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The changing role of the network engineer

The role of the network engineer is evolving to become more of an application delivery design engineer

Wide Area Networking Alert By Steve Taylor and , Network World
March 12, 2009 12:05 AM ET
Jim Metzler
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Insightful analysis by consultants Steve Taylor and Jim Metzler, plus links to the latest WAN news headlines

Network World - The last newsletter examined some of the conventional wisdom that impacts the networking organization. In particular, we looked at the conventional wisdom that says that if the performance of an application is degrading, that the cause is the network. As was pointed out, that kind of defensive approach to managing application performance has led to a new management metric – the mean time to innocence (MTTI). This newsletter will continue the discussion of the conventional wisdom that impacts the networking organization by looking at the changing role of the network engineer. In particular, we'll look at the conventional wisdom that says that the role of the network engineer is limited to just designing the network.

To put the changing role of the network engineer into perspective, it is important to realize how that role started. When IT organizations deployed first generation WANs they were intended to carry e-mail, perform file transfer and support simple inquiry-response applications. One of the characteristics of e-mail and file transfer traffic is that it is not very delay sensitive. When we use the phrase simple inquiry-response applications we are referring to applications that send a small amount of information from a server to the user in order to populate the user’s screen. The user then enters a small amount of information (e.g., name, company, billing address) that is transmitted back to the server.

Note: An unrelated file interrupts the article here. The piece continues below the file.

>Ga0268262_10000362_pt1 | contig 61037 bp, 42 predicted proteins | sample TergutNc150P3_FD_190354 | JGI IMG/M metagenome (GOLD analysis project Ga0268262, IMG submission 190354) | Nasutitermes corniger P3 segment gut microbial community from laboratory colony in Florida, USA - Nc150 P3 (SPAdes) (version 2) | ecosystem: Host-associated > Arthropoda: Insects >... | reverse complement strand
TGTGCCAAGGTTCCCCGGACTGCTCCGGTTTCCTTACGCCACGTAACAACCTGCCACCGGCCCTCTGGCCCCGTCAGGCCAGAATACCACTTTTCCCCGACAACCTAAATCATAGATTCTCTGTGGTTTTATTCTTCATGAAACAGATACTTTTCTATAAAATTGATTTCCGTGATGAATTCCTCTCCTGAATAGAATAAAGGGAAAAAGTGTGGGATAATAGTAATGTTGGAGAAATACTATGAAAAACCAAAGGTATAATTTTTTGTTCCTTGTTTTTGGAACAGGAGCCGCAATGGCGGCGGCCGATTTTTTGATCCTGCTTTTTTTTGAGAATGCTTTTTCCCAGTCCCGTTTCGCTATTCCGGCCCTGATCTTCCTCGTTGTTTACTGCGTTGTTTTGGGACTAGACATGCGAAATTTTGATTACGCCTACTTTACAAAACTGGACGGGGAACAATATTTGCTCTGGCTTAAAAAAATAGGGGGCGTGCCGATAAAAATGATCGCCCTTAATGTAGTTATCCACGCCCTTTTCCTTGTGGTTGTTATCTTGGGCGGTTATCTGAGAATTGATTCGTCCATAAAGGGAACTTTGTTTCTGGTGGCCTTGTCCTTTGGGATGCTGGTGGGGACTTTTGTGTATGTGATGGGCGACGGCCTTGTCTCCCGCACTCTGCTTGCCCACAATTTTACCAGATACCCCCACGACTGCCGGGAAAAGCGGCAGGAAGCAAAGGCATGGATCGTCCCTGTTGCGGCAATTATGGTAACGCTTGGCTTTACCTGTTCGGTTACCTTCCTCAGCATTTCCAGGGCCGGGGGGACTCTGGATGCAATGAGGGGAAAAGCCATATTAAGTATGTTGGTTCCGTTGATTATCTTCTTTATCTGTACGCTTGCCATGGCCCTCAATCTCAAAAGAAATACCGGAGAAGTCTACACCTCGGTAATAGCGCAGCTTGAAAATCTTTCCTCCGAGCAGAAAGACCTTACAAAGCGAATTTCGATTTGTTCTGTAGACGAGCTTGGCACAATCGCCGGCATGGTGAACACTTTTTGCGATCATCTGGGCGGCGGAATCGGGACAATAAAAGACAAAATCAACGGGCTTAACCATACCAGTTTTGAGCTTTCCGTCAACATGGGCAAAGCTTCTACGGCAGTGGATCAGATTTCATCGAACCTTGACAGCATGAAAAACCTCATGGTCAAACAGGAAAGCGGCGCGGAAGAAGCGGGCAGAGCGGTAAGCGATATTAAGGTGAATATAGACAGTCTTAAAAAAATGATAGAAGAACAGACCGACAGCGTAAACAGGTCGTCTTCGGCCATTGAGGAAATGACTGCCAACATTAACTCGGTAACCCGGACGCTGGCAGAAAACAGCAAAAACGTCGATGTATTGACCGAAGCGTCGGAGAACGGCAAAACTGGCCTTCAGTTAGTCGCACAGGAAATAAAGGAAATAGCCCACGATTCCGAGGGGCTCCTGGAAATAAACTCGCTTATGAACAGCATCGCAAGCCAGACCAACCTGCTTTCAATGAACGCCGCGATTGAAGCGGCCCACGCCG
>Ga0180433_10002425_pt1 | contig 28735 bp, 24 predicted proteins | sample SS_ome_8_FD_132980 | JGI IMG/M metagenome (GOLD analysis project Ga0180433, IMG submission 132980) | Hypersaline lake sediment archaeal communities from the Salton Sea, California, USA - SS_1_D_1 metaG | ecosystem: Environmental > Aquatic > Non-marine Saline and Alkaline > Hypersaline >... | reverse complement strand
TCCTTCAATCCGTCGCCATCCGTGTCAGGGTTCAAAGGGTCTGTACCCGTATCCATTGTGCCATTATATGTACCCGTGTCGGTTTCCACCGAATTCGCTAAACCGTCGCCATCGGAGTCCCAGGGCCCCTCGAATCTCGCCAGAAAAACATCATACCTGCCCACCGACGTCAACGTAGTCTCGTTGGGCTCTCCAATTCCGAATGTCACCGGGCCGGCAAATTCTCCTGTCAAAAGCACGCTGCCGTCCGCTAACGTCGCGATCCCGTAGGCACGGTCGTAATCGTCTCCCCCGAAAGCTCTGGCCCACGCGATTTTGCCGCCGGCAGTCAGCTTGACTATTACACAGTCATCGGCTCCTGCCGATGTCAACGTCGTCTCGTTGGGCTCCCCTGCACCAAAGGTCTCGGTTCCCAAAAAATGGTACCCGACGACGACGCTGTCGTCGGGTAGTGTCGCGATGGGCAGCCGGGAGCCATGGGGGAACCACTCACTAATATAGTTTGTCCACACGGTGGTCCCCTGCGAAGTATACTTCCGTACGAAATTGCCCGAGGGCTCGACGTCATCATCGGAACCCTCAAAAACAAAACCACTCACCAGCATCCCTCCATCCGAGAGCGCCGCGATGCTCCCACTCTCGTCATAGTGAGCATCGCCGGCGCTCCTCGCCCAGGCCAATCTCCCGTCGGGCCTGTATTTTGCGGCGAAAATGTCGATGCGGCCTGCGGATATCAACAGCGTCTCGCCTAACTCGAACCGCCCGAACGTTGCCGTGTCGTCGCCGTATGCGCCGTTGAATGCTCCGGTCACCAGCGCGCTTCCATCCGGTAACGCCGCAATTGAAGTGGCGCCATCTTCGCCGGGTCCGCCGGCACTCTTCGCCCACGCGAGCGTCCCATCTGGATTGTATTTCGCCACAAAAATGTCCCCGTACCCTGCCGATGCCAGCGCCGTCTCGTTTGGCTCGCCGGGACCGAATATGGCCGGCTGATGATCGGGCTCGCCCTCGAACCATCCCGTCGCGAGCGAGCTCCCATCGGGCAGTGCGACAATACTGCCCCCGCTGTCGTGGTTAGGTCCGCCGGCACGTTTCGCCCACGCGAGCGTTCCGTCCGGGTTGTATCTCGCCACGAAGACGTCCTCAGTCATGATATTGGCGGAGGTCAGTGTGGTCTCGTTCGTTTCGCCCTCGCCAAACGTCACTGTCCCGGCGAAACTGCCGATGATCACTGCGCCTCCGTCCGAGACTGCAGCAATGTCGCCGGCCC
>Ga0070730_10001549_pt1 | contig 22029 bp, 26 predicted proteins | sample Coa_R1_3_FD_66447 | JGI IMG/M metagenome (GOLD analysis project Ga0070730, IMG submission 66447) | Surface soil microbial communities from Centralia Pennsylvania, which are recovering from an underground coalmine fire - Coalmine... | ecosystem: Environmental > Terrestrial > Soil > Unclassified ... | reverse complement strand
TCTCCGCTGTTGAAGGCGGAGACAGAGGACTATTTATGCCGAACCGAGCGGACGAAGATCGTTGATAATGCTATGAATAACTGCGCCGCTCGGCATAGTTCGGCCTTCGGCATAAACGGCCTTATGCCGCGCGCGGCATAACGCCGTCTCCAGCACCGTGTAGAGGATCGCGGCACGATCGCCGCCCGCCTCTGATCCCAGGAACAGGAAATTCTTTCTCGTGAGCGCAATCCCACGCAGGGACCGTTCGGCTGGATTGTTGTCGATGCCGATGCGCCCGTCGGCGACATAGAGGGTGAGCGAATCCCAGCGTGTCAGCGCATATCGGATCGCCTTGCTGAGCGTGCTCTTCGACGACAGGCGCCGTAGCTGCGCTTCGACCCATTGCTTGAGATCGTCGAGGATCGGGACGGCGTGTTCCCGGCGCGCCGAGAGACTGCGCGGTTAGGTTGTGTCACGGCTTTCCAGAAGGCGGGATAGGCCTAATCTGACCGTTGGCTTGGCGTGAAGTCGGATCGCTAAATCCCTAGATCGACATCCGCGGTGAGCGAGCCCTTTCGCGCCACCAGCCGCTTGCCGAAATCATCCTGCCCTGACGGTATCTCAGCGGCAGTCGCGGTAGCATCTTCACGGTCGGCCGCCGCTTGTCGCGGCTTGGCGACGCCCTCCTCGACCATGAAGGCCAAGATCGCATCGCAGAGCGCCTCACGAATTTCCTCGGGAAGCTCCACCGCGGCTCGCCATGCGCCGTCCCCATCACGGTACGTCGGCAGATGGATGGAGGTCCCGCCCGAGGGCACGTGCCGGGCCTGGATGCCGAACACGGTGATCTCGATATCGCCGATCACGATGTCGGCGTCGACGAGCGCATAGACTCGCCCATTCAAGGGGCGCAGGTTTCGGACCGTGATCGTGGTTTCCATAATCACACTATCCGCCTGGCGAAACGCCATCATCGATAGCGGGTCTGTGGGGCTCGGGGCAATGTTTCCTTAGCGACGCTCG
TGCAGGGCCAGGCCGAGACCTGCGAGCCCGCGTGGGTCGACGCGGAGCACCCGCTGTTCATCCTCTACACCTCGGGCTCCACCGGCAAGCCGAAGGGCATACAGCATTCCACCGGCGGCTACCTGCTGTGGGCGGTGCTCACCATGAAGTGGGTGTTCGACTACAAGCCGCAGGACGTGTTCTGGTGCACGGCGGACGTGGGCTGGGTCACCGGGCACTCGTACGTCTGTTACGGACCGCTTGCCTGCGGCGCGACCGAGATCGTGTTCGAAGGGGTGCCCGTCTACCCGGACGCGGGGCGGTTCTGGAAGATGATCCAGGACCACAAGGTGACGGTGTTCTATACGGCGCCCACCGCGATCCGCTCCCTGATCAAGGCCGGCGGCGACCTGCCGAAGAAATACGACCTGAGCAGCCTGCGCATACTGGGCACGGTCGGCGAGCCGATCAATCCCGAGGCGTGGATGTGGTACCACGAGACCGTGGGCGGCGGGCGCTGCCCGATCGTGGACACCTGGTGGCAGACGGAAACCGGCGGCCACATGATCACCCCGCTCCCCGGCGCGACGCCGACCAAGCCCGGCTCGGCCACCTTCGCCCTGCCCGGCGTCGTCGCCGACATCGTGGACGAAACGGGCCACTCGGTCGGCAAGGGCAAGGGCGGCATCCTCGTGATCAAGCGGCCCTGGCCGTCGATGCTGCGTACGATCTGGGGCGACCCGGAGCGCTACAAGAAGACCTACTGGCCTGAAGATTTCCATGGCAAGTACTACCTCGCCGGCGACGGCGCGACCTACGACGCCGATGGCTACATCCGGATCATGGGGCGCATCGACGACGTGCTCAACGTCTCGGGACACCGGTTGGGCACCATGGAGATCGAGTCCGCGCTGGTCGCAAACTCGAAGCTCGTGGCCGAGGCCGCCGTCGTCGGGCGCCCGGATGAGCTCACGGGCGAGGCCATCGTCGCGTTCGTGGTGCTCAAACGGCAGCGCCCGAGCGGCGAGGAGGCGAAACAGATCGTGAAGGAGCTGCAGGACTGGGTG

Another key characteristic of first generation WANs is that they did not have a high degree of availability. As a result, part the network engineer's role was to design networks that supported traffic that was not terribly demanding. Another part the role was to design high availability into networks that were not inherently highly available.

Over the last several years we have seen that the mix of traffic that transits the typical enterprise network has expanded dramatically. In addition to e-mail, file transfer and simple inquiry-response applications, networks now need to support delay sensitive applications such as VoIP, video conferencing, video surveillance and telepresence as well as the massive file transfers that are associated with data replication. In addition, while networks still break, they do not break anywhere near as often as they used to break.

There has been a lot of hype recently around phrases such as application aware or application fluent networks. While we try hard to avoid marketing hype, we do believe that there is an import concept here. That concept is that the era of the dumb network is over. As a result, this piece of conventional wisdom is false because contemporary networks must be designed to include the functionality that is required to support the performance and security requirements of a highly diverse set of applications. In addition, we believe that over time the role of the network engineer is evolving to become more of an application delivery design engineer.

More information on the topic of the conventional wisdom that is related to networking can be found here. We would also like to hear from you. What pieces of conventional wisdom do you hear all the time that you believe to be false?

Steve Taylor is president of Distributed Networking Associates and publisher/editor-in-chief of Webtorials. Jim Metzler is vice president of Ashton, Metzler & Associates.

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